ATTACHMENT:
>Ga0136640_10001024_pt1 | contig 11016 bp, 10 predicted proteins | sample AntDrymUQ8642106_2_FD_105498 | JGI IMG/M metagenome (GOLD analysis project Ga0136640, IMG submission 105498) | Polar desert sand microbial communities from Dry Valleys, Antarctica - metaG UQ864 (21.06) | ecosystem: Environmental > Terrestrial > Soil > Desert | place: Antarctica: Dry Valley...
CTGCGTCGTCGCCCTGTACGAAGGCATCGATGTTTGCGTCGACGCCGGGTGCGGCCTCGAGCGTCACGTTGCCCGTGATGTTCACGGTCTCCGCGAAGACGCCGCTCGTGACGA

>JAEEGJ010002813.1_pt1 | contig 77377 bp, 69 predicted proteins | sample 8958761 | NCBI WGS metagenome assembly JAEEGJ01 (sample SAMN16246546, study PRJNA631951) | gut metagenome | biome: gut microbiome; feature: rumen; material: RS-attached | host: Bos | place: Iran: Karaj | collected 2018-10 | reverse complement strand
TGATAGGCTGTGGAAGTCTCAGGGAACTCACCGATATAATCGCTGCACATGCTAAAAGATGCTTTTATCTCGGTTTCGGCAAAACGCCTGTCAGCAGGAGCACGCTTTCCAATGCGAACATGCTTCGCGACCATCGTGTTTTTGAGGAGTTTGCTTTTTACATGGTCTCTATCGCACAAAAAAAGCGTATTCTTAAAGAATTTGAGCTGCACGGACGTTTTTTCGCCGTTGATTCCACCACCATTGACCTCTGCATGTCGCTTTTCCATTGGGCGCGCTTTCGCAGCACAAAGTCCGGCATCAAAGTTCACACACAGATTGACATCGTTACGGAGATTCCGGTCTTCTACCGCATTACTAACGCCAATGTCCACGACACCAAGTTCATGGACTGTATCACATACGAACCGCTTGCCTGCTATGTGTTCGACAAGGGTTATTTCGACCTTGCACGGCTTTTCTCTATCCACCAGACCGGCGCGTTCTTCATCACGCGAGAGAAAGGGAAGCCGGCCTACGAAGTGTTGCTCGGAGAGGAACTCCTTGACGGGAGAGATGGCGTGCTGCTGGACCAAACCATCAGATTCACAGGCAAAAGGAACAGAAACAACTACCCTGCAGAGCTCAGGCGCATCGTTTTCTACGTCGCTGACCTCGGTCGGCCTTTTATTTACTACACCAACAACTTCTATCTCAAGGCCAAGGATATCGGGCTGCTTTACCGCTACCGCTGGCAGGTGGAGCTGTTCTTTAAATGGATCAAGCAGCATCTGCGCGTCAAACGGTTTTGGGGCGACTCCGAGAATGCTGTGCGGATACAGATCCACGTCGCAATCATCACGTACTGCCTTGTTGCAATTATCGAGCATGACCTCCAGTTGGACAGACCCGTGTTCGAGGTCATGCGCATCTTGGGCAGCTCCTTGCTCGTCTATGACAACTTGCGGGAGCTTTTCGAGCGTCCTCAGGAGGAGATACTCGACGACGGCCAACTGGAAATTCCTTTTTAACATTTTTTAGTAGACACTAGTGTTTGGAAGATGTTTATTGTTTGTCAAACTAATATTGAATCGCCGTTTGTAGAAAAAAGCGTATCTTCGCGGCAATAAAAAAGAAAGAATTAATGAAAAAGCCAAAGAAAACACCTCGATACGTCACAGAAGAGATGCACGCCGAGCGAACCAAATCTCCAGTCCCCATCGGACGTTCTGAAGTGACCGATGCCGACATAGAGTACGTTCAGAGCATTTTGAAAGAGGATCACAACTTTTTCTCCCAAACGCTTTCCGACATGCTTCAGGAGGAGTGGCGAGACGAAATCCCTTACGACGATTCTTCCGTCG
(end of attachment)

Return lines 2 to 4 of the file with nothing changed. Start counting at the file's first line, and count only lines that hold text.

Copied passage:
CTGCGTCGTCGCCCTGTACGAAGGCATCGATGTTTGCGTCGACGCCGGGTGCGGCCTCGAGCGTCACGTTGCCCGTGATGTTCACGGTCTCCGCGAAGACGCCGCTCGTGACGA

>JAEEGJ010002813.1_pt1 | contig 77377 bp, 69 predicted proteins | sample 8958761 | NCBI WGS metagenome assembly JAEEGJ01 (sample SAMN16246546, study PRJNA631951) | gut metagenome | biome: gut microbiome; feature: rumen; material: RS-attached | host: Bos | place: Iran: Karaj | collected 2018-10 | reverse complement strand
TGATAGGCTGTGGAAGTCTCAGGGAACTCACCGATATAATCGCTGCACATGCTAAAAGATGCTTTTATCTCGGTTTCGGCAAAACGCCTGTCAGCAGGAGCACGCTTTCCAATGCGAACATGCTTCGCGACCATCGTGTTTTTGAGGAGTTTGCTTTTTACATGGTCTCTATCGCACAAAAAAAGCGTATTCTTAAAGAATTTGAGCTGCACGGACGTTTTTTCGCCGTTGATTCCACCACCATTGACCTCTGCATGTCGCTTTTCCATTGGGCGCGCTTTCGCAGCACAAAGTCCGGCATCAAAGTTCACACACAGATTGACATCGTTACGGAGATTCCGGTCTTCTACCGCATTACTAACGCCAATGTCCACGACACCAAGTTCATGGACTGTATCACATACGAACCGCTTGCCTGCTATGTGTTCGACAAGGGTTATTTCGACCTTGCACGGCTTTTCTCTATCCACCAGACCGGCGCGTTCTTCATCACGCGAGAGAAAGGGAAGCCGGCCTACGAAGTGTTGCTCGGAGAGGAACTCCTTGACGGGAGAGATGGCGTGCTGCTGGACCAAACCATCAGATTCACAGGCAAAAGGAACAGAAACAACTACCCTGCAGAGCTCAGGCGCATCGTTTTCTACGTCGCTGACCTCGGTCGGCCTTTTATTTACTACACCAACAACTTCTATCTCAAGGCCAAGGATATCGGGCTGCTTTACCGCTACCGCTGGCAGGTGGAGCTGTTCTTTAAATGGATCAAGCAGCATCTGCGCGTCAAACGGTTTTGGGGCGACTCCGAGAATGCTGTGCGGATACAGATCCACGTCGCAATCATCACGTACTGCCTTGTTGCAATTATCGAGCATGACCTCCAGTTGGACAGACCCGTGTTCGAGGTCATGCGCATCTTGGGCAGCTCCTTGCTCGTCTATGACAACTTGCGGGAGCTTTTCGAGCGTCCTCAGGAGGAGATACTCGACGACGGCCAACTGGAAATTCCTTTTTAACATTTTTTAGTAGACACTAGTGTTTGGAAGATGTTTATTGTTTGTCAAACTAATATTGAATCGCCGTTTGTAGAAAAAAGCGTATCTTCGCGGCAATAAAAAAGAAAGAATTAATGAAAAAGCCAAAGAAAACACCTCGATACGTCACAGAAGAGATGCACGCCGAGCGAACCAAATCTCCAGTCCCCATCGGACGTTCTGAAGTGACCGATGCCGACATAGAGTACGTTCAGAGCATTTTGAAAGAGGATCACAACTTTTTCTCCCAAACGCTTTCCGACATGCTTCAGGAGGAGTGGCGAGACGAAATCCCTTACGACGATTCTTCCGTCG